Nov 08, 2005: The Burial At Thebes (Sophocles’ Antigone translated by Seamus Heaney), Nottingham Playhouse.
Classical Greek drama in contemporary relevance Shockah! Heaney’s unstuffy new translation strikes all the right notes, and the deceptively simple staging looks great when viewed from the Circle. A tightly staged production, with almost every movement choreographed with precision; even the folds on each actor’s robes somehow complement each other. It’s only short – not much more than an hour and a quarter, no interval – but this serves to heighten the sense of concentration, from players and audience alike. Proper drama, proper acting, proper art. For once. Highly recommended, particularly if (like me) you’ve not been to the Playhouse in a while and need your confidence restoring.
Nov 06, 2005: Steak & Chips, The Cottage.
In which, under K’s expert tutelage, Mike actually cooks a proper meal for once in his life Shockah! One of the undoubted highlights of the critically acclaimed Doing At Least One Thing Each Week Which Breaks Through Mike’s Comfort Zone season, the results were little short of spectacular: succulent steak (medium rare), crisp chips (washed, drained, dried, deep fried once, drained, deep fried twice), with peas and baked tomatoes forming a simple yet effective accompaniment. Can’t cook? WILL cook! (Repeated this Sunday, 19:00.)
Nov 05, 2005: Someone You May Have Heard Of’s Bonfire Party, three or four villages away, Derbyshire.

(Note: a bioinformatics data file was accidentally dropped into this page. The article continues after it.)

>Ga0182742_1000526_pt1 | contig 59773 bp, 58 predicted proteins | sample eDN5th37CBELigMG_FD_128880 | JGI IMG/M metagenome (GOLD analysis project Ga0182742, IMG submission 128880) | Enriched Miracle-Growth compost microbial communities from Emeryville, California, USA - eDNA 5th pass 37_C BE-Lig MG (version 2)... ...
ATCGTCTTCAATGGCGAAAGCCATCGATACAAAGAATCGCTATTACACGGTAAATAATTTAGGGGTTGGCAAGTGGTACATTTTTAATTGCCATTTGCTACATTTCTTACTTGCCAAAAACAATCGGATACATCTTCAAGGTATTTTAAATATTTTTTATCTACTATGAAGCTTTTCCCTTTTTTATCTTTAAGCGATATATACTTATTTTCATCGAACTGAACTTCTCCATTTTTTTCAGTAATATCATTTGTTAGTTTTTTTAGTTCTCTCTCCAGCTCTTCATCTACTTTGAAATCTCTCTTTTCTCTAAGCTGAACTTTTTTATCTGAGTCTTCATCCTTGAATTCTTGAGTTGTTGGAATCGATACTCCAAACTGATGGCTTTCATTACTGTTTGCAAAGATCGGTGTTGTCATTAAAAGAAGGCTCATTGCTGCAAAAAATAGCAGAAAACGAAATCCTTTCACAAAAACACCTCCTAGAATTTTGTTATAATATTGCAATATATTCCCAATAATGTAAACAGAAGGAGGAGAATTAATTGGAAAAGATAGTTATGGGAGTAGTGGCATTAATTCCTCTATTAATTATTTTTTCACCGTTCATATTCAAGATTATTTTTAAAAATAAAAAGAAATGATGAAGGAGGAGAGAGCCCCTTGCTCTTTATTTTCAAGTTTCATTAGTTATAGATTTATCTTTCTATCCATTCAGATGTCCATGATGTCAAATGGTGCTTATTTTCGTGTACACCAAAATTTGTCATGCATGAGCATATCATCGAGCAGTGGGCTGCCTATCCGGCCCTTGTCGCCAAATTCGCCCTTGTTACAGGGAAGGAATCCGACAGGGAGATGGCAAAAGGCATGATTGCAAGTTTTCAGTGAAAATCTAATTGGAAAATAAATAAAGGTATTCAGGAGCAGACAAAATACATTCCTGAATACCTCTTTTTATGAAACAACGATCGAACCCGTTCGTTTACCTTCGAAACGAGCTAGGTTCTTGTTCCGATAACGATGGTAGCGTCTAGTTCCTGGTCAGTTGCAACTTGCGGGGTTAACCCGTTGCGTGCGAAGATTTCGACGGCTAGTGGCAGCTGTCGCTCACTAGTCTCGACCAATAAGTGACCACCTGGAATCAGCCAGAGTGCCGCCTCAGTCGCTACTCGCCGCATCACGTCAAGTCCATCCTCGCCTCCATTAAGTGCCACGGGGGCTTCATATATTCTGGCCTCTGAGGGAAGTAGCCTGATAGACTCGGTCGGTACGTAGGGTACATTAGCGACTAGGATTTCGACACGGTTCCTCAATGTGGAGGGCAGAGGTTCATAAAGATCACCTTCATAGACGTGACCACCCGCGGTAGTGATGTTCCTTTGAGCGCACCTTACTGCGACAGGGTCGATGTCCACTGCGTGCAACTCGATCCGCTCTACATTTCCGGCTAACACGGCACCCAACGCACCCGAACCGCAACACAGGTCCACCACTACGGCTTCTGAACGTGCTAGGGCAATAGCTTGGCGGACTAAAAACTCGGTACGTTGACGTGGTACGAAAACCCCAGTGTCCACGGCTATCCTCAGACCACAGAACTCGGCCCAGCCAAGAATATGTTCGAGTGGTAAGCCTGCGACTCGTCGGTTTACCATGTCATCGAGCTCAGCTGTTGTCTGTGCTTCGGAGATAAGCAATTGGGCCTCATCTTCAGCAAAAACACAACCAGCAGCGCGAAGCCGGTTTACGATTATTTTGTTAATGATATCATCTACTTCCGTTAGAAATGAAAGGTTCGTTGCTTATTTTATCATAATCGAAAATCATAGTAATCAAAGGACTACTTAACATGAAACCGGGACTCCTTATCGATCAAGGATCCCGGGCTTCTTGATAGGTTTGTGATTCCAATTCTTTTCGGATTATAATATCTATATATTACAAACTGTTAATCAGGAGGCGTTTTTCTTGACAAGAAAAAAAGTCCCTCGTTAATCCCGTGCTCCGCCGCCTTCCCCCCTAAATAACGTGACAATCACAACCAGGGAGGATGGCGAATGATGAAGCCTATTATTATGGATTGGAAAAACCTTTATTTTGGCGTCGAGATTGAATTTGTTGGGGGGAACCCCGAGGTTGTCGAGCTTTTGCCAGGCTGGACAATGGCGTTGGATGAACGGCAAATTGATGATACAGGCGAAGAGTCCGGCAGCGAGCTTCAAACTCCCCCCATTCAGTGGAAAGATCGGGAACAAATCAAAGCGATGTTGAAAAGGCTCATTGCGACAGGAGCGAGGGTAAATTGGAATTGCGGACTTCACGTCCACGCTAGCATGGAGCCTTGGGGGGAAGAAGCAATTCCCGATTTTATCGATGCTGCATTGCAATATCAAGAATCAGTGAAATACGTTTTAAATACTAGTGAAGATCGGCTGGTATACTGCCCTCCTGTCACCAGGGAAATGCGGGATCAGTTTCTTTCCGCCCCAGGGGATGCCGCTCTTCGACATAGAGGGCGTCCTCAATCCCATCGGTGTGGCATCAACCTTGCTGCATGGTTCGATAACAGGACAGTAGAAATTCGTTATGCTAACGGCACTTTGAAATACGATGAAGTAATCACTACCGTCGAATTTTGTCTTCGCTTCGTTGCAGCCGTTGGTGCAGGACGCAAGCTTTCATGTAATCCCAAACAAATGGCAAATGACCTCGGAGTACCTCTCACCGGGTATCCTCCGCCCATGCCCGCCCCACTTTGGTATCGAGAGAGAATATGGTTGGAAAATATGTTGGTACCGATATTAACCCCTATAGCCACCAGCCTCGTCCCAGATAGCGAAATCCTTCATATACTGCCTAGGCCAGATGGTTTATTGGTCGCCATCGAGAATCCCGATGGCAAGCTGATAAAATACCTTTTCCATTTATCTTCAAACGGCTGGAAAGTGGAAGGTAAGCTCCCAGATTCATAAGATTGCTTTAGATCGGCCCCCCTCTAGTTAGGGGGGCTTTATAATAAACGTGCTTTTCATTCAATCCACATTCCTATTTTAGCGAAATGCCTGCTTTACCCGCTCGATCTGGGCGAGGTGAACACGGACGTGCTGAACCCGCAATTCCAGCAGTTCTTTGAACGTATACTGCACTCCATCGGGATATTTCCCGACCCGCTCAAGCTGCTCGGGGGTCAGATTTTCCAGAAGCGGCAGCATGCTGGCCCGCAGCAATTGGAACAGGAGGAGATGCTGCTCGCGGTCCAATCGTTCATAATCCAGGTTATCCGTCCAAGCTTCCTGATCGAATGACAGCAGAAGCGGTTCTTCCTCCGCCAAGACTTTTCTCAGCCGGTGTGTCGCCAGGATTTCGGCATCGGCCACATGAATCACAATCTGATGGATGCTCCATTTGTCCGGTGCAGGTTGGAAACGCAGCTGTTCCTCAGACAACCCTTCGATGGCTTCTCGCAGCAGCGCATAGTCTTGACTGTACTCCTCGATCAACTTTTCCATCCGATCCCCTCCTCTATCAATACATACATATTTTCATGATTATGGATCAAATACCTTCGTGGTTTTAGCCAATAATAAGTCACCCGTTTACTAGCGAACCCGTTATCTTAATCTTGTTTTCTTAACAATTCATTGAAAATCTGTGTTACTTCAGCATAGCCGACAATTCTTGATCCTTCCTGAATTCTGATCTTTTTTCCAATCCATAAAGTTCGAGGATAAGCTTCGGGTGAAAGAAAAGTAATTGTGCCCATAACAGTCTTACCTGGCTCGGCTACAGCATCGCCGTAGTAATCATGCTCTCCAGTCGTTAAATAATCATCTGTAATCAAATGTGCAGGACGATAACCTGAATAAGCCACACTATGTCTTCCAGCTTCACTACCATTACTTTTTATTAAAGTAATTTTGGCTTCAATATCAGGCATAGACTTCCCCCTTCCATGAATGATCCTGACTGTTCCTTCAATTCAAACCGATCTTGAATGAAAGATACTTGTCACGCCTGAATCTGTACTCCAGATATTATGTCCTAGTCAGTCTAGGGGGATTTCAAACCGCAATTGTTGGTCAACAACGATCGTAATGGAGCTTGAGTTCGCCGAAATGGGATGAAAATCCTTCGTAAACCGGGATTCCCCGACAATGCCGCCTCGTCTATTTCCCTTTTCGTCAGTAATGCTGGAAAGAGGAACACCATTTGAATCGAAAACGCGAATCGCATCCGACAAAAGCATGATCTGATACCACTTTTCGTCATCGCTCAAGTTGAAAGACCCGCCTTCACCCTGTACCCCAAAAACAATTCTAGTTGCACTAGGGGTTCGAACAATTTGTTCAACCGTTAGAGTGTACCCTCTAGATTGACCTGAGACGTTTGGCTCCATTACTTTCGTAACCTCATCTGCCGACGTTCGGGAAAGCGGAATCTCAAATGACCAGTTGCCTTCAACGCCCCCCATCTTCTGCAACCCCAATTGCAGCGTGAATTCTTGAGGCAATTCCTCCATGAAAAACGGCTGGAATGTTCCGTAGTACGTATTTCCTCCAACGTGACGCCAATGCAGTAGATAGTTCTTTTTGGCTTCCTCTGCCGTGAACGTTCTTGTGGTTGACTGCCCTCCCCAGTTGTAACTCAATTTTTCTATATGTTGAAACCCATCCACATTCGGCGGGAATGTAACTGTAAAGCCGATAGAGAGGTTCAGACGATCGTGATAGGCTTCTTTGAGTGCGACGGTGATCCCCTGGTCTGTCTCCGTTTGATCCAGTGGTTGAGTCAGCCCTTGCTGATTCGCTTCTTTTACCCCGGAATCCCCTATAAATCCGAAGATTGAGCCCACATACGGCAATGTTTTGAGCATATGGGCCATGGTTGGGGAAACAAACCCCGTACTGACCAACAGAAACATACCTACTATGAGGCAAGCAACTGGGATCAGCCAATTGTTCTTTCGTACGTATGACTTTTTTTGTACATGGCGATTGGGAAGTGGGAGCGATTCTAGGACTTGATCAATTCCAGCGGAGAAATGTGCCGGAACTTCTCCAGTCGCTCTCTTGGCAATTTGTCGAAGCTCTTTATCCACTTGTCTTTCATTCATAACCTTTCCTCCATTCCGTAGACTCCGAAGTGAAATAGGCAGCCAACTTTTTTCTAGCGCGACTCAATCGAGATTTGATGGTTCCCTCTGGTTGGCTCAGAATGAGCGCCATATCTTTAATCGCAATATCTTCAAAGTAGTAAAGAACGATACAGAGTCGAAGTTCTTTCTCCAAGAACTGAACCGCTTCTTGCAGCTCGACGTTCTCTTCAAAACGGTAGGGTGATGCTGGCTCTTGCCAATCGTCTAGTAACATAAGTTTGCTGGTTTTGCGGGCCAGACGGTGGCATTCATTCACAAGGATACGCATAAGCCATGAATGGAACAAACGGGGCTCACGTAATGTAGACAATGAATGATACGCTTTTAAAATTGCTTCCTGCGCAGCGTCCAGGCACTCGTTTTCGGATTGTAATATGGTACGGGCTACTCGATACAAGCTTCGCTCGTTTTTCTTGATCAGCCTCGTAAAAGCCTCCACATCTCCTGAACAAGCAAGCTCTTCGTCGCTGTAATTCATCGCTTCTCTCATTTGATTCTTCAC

Last year, the assembled mix of political/media types (there were a lot of fearfully earnest, distressingly handsome young men in black sweaters and tight jeans, up from London for the weekend) and stout-hearted county folk (flat caps, rosy cheeks, sensible outdoor clothing in clashing colours) burnt an effigy of Robert Kilroy-Silk; this year, inevitably, it was the turn of George Galloway. Who, it has to be said, went down fighting. As the winds gathered force around him, so the great man’s flames (burning with a violent orange to match his permatanned skin) veered ever more dangerously sideways and up-field, towards the merrily jeering throng. A few minutes later, the transubstantiation from bonfire to flame-thrower now complete, the effigy was spitting hot fireballs above the heads of the rapidly retreating guests, and sending showers of sparks flying all over them, as they cowered in a huddle near the top fence. Standing safely below and behind, K and I could almost hear his self-righteous roar above the crackling timbers. “Yer lily-livered lickspittle popinjays, I’ll take the lot of yer down with me!”